Hector Tobar, a Pulitzer prize-winning journalist for the LA Times, has written extensively about the Latino experience in America. Now, with his second novel, he returns to the seismic divides of Southern California with a dense and dark portrait of indentured drudgery.
Propelling the narrative is a strained marriag. Scott is a Stanford-educated software millionaire, his wife, Maureen, an elegant Mid-westerner. With the help of three mexicanos, a nanny, a housekeeper and a gardener, they're raising three young children. Scott, himself the son of a Mexican father, seems to have few qualms watching Pepe toiling over the family's tropical garden, or paying Guadalupe to tidy away his childrens' extensive library of pop-up books and Scandinavian building blocks.
Early on in the novel, hit by the recession, Scott and Maureen are forced to dismiss their domestic work-force, retaining only the services of their super-efficient housekeeper, Araceli. While seemingly inscrutable to her employers, Araceli emerges as a tough, complicated character. It's Araceli who finds herself in charge when after a heated marital spat , Maureen and Scott part company. After four days without hearing from either parent, Araceli sets off with her needy charges in search of their grandfather, Torres Snr, in a distant LA suburb. When the parents return to an empty house they panic – police helicopters are dispatched and borders closed.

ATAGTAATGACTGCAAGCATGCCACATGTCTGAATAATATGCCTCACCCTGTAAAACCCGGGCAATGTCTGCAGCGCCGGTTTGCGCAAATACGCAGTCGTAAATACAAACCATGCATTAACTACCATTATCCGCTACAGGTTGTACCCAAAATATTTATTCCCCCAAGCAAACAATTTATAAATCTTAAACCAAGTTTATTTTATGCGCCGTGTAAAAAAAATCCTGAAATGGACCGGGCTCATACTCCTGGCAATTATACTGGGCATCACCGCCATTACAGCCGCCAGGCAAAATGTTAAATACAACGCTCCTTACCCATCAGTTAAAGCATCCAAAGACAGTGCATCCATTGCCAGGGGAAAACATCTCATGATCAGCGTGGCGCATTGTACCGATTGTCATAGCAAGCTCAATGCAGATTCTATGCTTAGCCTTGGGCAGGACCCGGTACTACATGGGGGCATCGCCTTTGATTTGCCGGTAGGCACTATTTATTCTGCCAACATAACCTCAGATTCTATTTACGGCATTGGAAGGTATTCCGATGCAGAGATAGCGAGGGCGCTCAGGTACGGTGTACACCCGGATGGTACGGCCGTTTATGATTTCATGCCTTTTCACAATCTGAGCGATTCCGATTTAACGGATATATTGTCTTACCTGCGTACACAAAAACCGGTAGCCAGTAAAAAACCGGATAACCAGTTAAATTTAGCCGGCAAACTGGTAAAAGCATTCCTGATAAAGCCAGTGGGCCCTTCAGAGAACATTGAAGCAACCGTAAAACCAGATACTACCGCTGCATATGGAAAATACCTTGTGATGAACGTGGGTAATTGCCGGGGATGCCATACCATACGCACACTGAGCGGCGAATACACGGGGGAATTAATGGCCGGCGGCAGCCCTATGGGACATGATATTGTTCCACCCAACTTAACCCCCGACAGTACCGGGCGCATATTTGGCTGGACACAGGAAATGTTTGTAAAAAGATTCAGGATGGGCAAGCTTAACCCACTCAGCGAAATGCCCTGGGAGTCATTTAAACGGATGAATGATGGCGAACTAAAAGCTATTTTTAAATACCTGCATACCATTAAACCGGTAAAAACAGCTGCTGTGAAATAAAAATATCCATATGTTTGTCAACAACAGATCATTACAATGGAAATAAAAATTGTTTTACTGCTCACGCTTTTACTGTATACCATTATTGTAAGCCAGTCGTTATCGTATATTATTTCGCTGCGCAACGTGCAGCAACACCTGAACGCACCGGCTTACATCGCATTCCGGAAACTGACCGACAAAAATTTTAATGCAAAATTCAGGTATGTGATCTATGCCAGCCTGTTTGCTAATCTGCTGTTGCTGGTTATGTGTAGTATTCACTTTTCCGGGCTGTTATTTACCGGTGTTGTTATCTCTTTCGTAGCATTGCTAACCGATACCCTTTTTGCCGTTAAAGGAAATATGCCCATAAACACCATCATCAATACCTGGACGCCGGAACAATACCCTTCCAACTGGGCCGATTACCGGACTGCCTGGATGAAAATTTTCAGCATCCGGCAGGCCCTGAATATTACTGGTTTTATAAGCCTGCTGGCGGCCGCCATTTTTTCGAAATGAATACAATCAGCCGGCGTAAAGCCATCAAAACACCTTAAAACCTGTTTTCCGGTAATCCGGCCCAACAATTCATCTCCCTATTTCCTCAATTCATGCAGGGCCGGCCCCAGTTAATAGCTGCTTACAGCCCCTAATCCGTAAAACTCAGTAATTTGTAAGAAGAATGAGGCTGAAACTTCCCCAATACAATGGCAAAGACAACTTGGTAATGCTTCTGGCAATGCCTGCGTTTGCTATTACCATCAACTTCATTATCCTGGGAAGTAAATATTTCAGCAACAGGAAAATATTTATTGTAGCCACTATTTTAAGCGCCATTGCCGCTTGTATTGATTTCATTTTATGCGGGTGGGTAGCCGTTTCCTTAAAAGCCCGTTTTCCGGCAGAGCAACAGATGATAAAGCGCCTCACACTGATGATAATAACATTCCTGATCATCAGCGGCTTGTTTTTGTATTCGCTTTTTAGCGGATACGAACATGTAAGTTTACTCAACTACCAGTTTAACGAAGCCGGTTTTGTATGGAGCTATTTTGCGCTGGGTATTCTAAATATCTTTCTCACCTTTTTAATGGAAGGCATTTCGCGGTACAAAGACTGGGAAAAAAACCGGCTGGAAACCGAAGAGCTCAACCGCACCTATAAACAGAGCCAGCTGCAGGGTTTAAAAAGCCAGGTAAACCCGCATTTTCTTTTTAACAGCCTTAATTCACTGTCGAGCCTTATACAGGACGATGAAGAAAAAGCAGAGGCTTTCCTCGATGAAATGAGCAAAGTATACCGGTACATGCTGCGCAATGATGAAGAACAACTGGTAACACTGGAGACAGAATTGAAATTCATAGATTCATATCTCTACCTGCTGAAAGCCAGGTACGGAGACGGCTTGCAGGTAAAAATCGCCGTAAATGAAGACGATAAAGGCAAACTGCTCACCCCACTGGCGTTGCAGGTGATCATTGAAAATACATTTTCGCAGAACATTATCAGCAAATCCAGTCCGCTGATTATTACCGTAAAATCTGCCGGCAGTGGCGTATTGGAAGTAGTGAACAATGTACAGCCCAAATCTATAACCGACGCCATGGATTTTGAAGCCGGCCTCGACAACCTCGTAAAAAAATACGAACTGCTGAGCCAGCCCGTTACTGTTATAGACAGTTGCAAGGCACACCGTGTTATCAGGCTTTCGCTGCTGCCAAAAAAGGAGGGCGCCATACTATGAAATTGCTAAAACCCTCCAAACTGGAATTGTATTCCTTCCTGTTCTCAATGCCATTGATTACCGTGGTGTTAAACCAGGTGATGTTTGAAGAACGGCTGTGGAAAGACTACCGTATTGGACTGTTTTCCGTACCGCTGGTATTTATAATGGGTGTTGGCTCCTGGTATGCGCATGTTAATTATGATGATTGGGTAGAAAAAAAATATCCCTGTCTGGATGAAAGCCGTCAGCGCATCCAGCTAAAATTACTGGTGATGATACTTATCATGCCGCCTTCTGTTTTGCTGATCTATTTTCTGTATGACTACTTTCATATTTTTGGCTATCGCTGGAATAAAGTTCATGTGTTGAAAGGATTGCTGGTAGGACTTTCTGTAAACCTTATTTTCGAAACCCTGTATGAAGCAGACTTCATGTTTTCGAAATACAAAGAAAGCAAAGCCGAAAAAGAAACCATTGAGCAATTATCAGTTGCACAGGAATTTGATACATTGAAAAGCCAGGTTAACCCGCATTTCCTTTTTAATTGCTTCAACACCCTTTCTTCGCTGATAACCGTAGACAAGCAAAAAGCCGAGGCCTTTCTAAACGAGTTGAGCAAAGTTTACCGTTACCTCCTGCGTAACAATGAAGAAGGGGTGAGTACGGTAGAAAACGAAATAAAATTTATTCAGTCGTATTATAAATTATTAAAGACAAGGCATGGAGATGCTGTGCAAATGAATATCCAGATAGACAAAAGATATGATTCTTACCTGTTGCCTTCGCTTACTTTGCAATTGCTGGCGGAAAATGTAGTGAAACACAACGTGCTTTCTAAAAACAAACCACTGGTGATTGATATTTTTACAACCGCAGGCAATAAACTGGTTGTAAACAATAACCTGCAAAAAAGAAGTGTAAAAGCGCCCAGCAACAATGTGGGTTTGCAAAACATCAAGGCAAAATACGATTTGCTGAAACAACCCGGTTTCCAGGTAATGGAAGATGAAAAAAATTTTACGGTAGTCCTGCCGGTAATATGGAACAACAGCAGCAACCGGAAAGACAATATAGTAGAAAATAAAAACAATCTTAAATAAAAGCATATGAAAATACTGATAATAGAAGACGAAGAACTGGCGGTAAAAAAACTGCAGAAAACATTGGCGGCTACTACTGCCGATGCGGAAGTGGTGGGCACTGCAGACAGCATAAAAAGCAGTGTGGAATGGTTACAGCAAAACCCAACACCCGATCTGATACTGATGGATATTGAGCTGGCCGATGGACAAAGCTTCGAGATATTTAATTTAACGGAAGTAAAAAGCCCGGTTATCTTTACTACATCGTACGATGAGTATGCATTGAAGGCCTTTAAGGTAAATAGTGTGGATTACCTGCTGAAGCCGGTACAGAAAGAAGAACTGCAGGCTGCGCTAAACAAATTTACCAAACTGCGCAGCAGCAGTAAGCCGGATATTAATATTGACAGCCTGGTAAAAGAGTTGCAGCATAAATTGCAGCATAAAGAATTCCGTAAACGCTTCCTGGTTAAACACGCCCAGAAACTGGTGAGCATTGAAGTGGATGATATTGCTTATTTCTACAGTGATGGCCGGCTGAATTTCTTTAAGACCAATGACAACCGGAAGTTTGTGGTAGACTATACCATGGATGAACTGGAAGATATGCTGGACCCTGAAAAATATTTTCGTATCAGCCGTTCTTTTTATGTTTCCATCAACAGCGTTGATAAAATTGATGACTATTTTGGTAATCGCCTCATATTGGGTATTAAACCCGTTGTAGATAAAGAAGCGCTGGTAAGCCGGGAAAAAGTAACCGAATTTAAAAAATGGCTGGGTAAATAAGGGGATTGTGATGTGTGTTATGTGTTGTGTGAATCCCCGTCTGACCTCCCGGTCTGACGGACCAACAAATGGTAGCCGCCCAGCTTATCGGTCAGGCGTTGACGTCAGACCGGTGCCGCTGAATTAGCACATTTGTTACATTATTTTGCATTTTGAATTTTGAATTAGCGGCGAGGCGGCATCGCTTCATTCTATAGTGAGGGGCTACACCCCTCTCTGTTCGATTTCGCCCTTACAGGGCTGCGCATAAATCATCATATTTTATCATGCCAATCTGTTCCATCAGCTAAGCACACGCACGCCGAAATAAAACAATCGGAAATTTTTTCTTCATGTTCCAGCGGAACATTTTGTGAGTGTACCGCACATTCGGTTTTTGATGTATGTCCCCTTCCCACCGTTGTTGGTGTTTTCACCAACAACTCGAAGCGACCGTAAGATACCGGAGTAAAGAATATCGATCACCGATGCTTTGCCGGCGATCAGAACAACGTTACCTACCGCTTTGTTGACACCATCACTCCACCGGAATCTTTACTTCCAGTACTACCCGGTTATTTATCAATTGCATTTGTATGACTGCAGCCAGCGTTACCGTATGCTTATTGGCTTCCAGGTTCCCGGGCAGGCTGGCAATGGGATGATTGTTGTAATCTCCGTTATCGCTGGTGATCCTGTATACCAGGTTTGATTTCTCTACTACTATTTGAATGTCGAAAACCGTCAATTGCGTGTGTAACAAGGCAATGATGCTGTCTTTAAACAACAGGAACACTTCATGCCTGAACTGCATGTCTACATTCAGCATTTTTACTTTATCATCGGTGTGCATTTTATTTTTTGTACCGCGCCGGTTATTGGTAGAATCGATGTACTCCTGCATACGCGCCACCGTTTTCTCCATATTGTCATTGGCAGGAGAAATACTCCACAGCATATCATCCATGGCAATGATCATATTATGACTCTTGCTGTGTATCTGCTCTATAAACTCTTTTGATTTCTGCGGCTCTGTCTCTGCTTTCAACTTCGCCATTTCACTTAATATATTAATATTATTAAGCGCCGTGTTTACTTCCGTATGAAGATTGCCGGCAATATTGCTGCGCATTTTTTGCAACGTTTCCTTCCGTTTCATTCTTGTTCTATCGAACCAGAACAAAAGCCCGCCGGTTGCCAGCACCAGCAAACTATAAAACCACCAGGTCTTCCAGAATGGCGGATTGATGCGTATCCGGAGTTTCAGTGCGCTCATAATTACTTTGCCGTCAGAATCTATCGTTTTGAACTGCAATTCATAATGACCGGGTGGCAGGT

As the action broadens so does the novel's cast to include politicians, social workers and lawyers. Avoiding the usual cliches, Tobar portrays his character's inner lives in nuanced detail. But despite the ambition of this panoramic work, Tobar is at his best at small, telling scenes. Towards the close of the book we see Maureen on her own personal border control, battling an army of "pulsating" ants.
Tobar's hard-hitting novel drills deep into LA's hidden social and racial strata, and explores what happens when these carefully constructed lives implode.